In a little over three months, Wales’ men’s artistic gymnasts will be aiming to write their names into the history books at the 2022 Commonwealth Games in Birmingham.
They will bid to do something no Welsh men’s team have ever done at a previous Games: win a team medal.
The development and gathering momentum of the men’s team over the past four years means there is now growing optimism and excitement ahead of this summer.
The Welsh men’s team won silver at the Northern Europeans in Iceland 2019 and, last November, went one better with team gold when the event was staged on home soil in Cardiff.
“We’ve spoken about this and that’s a real big aim of ours,” said Swansea’s Emil Barber, who is one of the gymnasts in contention for the team.
“We want to go there and we want to make history, so we’ve just got to put in the work now to make that possible, because we all know that we’re good enough to do it – so it comes down to the work that we’re putting in now.
“We’re just going to do our bit now and then when selection comes round no matter what the team is I’m sure we’ll have a strong enough team to go out there and push for a medal.”
There has only ever been one male gymnast to have won a medal for Team Wales down the years at the Commonwealth Games – David Eaton who won a silver medal on high bar in Melbourne in 2006.
Along with reigning Welsh senior floor and vault champion Barber, also hoping to secure their spot on the team for Birmingham are Rio Olympian Brinn Bevan, Great Britain gymnast and Northern European all-around champion Joe Cemlyn-Jones, Josh Cook, Jacob Edwards and Benji Eyre.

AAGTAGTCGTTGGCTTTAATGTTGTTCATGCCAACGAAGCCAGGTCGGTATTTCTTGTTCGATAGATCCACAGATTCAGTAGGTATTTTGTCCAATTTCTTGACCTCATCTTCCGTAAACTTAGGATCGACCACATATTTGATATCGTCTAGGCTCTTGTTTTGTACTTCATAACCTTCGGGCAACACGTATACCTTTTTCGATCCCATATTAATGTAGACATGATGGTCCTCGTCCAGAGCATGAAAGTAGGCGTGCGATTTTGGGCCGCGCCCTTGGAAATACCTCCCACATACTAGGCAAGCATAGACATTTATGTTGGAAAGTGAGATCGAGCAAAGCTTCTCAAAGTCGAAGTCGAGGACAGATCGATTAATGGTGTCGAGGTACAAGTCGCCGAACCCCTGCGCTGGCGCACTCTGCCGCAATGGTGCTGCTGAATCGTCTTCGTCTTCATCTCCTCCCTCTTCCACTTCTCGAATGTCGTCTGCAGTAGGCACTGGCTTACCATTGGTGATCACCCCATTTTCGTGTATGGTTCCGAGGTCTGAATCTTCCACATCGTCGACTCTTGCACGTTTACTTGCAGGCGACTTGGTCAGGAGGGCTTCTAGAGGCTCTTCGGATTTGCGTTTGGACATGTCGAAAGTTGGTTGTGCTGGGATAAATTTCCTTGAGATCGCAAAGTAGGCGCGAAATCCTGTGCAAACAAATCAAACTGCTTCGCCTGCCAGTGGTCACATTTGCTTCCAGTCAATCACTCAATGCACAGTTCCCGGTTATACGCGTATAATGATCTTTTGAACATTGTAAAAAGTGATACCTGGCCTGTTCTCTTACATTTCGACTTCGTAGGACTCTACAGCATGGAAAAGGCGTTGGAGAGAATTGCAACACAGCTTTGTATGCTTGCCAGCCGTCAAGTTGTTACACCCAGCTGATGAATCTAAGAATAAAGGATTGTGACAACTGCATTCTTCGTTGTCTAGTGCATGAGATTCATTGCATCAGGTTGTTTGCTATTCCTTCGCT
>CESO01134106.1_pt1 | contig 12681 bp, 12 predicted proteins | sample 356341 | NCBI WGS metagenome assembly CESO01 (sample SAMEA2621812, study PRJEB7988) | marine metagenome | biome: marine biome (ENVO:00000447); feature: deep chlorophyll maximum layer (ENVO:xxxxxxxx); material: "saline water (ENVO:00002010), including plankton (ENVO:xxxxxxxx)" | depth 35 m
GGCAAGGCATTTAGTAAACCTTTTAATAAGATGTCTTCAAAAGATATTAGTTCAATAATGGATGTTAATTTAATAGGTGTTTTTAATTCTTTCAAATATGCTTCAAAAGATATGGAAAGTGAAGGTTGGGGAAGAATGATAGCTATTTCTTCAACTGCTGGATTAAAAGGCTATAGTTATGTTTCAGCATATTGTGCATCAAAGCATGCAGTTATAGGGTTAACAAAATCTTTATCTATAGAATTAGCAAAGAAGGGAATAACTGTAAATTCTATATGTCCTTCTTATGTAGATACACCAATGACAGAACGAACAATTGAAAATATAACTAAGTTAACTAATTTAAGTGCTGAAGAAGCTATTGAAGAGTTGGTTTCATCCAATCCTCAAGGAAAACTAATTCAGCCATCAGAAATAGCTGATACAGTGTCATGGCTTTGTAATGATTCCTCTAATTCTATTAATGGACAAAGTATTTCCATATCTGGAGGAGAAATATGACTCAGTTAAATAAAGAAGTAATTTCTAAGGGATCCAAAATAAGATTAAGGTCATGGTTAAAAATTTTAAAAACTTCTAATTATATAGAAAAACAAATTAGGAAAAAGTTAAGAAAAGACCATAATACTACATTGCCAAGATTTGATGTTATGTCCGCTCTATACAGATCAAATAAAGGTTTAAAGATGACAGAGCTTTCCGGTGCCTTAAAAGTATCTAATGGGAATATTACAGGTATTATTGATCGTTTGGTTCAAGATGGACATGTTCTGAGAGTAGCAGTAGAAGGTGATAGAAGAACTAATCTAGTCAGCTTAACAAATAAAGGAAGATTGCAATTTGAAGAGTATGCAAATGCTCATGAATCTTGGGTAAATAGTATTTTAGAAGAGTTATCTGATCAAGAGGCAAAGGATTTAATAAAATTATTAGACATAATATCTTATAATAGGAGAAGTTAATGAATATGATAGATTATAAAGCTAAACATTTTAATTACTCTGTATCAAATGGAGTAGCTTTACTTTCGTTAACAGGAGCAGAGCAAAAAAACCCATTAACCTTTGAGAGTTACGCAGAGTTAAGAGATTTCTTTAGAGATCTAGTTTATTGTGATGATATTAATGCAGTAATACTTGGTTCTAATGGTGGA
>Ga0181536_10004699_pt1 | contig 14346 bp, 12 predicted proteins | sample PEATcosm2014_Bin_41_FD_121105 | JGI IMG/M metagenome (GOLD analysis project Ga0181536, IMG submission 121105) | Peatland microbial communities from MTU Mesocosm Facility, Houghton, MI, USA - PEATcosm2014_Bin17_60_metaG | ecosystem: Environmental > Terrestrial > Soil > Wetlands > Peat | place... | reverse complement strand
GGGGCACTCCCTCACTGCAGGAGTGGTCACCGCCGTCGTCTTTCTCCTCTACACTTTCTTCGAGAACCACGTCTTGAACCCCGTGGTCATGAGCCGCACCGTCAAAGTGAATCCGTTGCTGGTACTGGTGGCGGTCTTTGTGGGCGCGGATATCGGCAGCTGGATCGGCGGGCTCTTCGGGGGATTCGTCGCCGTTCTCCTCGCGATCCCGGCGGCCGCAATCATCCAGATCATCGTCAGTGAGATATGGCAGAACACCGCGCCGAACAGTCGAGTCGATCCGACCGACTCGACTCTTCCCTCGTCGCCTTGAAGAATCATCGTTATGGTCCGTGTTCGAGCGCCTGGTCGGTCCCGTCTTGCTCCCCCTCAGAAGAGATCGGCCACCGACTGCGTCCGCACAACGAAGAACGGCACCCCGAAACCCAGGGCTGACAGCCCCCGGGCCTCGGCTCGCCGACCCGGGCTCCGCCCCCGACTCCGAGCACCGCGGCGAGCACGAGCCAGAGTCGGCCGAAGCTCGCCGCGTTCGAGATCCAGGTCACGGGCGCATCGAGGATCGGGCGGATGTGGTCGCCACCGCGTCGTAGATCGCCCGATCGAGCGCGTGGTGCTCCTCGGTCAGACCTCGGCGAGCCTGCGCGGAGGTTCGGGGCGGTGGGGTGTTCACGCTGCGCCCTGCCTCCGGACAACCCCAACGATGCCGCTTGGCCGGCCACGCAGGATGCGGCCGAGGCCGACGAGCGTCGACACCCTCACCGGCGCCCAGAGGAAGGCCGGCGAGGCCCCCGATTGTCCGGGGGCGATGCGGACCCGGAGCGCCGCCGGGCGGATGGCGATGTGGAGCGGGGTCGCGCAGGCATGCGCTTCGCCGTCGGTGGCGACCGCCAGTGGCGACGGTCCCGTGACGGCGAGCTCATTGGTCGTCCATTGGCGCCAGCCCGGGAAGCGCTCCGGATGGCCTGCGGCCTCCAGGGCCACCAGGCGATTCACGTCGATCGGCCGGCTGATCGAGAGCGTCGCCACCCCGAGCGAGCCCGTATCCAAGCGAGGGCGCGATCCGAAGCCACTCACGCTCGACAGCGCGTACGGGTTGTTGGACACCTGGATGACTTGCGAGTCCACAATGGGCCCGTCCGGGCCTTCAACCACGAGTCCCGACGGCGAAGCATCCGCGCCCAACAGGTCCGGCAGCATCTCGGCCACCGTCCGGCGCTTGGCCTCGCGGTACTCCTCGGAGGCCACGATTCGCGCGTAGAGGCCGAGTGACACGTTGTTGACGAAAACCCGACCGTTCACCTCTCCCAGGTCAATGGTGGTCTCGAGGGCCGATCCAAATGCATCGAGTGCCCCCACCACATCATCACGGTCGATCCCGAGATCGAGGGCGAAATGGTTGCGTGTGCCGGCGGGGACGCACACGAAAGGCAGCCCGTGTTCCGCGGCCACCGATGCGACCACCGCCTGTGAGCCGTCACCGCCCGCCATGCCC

Cook and Eyre are the two remaining members of the team who finished 7th in the Commonwealth men’s team final on Australia’s Gold Coast four years ago, when Barber was a travelling reverse.
Edwards is looking to follow in the footsteps of older brother Matthew Hennessey, who went to the 2010 Commonwealth Games in Delhi.
Meanwhile after his bittersweet experience four years ago, being named in the team this time would mean a lot to Barber personally, too.
He said: “Australia was great to go and see what I needed to do; the atmosphere was amazing out there and it did give me a big boost when I came back.
“But as fortunate as I was being able to travel, making this one would be amazing.
“A home Games is just a whole different feeling to it; there’ll be friends, there’ll be family, it will be something else, just unexplainable and it’ll just be a moment that you’ll never forget.”